The decline of the American Kestrel – and what we’re doing about it

American Kestrels (Falco sparverius) are North America’s smallest falcon and range extensively throughout the Americas. They tend to occupy open areas both in rural and urban environments, and require some sort of cavity for nesting and roosting, such as in a tree, a shallow cave in a cliff, a hole in a building or some other man-made structure. Their willingness to use nest boxes has been well documented.

Despite the generalist nature of this species, counts of long-term Breeding Bird Surveys, Christmas Bird Counts, migration data, and even nest box programs are showing regional population declines throughout the continent over the last century. Concerned investigators have hypothesized various causes of this decline but empirical support is unfortunately lacking. Our primary goals for this project are two-fold;

1) to develop student and citizen science based long-term research and monitoring efforts to better understand local and regional American Kestrel biology, especially in terms of conservation and population decline

2) provide nest boxes as a management strategy to increase cavity availability for nesting and roosting of the American Kestrel.

The Iowa Raptor Project (University of Iowa and Kirkwood Community College) and Brandon MacDougall, a doctoral student with the University of Iowa’s Department of Geographical and Sustainability Sciences, are partnering to develop a research project that focuses on nest box placement in an urbanized setting of the American midwest. The primary scientific objectives are to place nest boxes for the American Kestrel within open spaces along an urban-rural gradient, in order to compare occupancy, reproductive success, long-term demographic parameters of survivorship and dispersal, and possible long-term changes in life-history; such as sex ratios differences, as well as differences or changes in egg and chick size morphology. Local landscape attributes, such as the degree of canopy cover, land-cover type (i.e. Medium-density residential), or distance to water can be calculated and may play an important role in the selection of viable nesting habitat for the American Kestrel.

Keep your eyes out for these nest boxes around Iowa City!

This first year will focus on identifying locations within and adjacent to the Iowa City metro area to compare the various types of open space habitat landscapes that are present. Approximately 40 boxes were built and donated by a local contributor and another ten were donated through a local Eagle Boy Scout. The goal is to continue to expand the number of nest boxes in the research project to include another 150-200. This increase will allow for greater statistical comparisons, as well as student and citizen science volunteer participation through the building and monitoring of the nest boxes.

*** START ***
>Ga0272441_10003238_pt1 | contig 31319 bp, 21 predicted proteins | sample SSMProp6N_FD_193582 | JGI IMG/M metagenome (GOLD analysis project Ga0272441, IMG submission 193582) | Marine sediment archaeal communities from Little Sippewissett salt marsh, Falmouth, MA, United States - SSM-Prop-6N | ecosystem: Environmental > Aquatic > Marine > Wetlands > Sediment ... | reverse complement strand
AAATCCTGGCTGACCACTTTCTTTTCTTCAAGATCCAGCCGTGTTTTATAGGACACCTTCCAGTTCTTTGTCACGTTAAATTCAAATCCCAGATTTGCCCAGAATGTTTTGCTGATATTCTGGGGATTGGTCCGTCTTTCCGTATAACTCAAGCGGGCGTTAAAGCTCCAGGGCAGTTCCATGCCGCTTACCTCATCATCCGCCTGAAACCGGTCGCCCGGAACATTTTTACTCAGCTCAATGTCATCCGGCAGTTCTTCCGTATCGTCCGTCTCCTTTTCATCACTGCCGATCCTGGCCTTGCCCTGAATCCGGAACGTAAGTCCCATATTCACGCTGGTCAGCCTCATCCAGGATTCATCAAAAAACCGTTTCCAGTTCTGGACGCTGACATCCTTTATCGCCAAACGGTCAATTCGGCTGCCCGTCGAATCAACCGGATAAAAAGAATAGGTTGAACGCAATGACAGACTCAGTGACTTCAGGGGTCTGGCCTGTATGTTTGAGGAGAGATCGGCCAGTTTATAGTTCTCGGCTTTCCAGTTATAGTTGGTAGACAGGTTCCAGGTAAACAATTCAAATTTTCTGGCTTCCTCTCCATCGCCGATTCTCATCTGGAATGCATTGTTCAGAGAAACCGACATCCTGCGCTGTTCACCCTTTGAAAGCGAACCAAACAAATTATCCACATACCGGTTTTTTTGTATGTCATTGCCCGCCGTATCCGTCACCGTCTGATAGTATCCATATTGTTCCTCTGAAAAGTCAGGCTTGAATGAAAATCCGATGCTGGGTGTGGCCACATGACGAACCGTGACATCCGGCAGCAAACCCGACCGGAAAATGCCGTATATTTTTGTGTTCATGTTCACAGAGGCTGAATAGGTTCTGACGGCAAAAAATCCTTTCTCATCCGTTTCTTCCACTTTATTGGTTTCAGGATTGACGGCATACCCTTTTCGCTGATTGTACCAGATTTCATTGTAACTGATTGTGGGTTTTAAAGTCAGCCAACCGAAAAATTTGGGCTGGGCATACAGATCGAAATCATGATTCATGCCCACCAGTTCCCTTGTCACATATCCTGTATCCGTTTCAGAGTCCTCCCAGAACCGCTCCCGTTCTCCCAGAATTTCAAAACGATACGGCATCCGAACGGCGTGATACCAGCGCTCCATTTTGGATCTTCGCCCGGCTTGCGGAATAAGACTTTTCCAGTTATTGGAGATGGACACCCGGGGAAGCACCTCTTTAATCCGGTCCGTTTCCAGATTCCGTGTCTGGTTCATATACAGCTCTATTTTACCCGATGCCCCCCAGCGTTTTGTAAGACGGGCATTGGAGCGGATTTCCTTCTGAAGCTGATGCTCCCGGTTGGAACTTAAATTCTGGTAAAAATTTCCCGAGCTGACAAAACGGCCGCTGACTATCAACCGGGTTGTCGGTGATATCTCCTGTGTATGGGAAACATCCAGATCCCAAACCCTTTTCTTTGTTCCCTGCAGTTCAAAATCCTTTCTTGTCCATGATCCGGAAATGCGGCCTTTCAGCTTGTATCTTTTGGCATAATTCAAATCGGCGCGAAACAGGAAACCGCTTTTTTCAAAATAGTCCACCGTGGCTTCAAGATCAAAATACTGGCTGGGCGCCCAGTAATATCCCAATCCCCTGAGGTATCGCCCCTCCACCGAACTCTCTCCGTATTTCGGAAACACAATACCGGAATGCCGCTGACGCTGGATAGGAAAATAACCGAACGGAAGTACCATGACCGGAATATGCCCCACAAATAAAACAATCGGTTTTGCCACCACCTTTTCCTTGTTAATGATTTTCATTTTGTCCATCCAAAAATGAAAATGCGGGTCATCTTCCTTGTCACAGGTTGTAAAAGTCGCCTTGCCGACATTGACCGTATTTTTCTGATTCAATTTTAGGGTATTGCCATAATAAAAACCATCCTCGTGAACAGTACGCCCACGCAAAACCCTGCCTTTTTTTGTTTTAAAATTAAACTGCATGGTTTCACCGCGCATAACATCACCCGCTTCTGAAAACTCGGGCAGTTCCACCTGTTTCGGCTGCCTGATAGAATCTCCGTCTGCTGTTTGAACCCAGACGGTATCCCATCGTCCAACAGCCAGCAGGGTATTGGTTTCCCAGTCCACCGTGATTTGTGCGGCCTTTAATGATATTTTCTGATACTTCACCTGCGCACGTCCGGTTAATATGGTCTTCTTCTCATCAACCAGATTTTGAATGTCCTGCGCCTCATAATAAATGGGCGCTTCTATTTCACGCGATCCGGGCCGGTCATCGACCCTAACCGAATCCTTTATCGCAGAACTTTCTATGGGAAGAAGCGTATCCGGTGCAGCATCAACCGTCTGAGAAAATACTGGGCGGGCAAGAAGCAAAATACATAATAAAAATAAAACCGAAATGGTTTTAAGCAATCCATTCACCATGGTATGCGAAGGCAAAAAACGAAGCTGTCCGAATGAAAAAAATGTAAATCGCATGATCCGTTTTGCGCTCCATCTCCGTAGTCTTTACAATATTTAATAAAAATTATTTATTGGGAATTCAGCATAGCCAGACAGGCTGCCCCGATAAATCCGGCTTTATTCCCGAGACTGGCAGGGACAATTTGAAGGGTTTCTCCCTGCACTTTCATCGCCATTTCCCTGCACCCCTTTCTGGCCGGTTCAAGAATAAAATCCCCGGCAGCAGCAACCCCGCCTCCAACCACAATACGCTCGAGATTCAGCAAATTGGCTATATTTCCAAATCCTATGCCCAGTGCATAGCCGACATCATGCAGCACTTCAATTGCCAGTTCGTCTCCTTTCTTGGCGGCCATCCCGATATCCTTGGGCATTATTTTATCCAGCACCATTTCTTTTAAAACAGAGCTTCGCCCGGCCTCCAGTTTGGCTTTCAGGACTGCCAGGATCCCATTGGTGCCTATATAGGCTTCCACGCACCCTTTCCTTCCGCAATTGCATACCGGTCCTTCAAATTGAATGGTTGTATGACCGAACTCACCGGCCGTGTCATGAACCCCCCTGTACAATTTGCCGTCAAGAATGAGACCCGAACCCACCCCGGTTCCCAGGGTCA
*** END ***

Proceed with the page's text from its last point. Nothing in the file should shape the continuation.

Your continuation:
City Property Nest Box Locations
Next Box Locations

Volunteers will be recruited and trained to observe clusters of nest boxes in order to identify and monitor those that are active.  Monitoring will be done on a weekly basis. In the beginning, volunteers will monitor from a distance with binoculars. Iowa Raptor Project (IRP) Director, Shawn Hawks, will determine when it is safe for volunteers to check inside the box to get an egg (or clutch) count. American Kestrels are most prone to abandon during laying or early in the incubation stage, but the longer birds incubate, the more devoted they become to the nest. IRP volunteers will climb ladders to gain access to the nest after it is deemed appropriate. At approximately 20 days old, during the nestling stage, we wish to band the young. Another goal is to also band the adults. This project has been approved by the University of Iowa International Animal Care and Use Committee (IACUC) and the necessary permits for banding have been obtained from the state and the federal government. Monitoring will continue until the young have fledged; boxes will be cleaned in February of each year to allow for a new pair of American Kestrels each spring.

The data collected will be incorporated into Brandon’s doctoral work, but we plan to continue the project and collect data past his tenure. Thus, we hope to use the research data to help publish multiple papers in both gray literature reports and peer-reviewed articles, as well as keep the public updated through local social media, newspaper articles, and talk radio. We also expect to share this research with the international American Kestrel Partnership sponsored by the Peregrine Fund Inc. based in Boise, Idaho. We really appreciate your cooperation with this exciting project!

Shawn Hawks, Director, Iowa Raptor Project

Brandon MacDougall, PhD. Student, Dept. of Geographical and Sustainability Sciences


Scraping my first skull

A few years back I took a workshop at a National Association for Interpretation conference about making your own artifacts or scraping skulls. We sat in a fancy hotel conference room with boiled raccoon skulls and sharp scalpels placed before us and went to work. It was gruesome and fascinating.

A couple weeks ago, while completing a winter raptor survey with Shawn and IRP volunteer Adam Ciha, we came across a dead Barred Owl in the middle of F28 near Cemetery Road. We stopped to check it out. Shawn brought it to the van. It was still warm. The feathers were in magnificent condition. I expressed a desire to make this specimen my very first attempt at creating a skull artifact. Shawn reacted with mild surprise exclaiming, “Really?” I also wanted to save the wings because they were so beautiful. As a side note, the Iowa Raptor Project has a salvage permit from the United States Fish and Wildlife Service that allows us to have birds in our possession. We also have a salvage permit from the Iowa Department of Natural Resources.

Back at the Raptor Center, the first step was to put the bird in the freezer to kill all feather mites and any other hitchhikers. The second step was to cut off the head. But first I had to procure my instruments for this once again gruesome and fascinating task. Kirkwood Community College graciously supplied me with scalpels and I gathered an assortment of tools from home; a crochet needle, an awl, a nut pick, a dental scraper, tweezers, and scissors. I would also need a designated bone pot, washing soda, salt, hydrogen peroxide, tongs – and courage.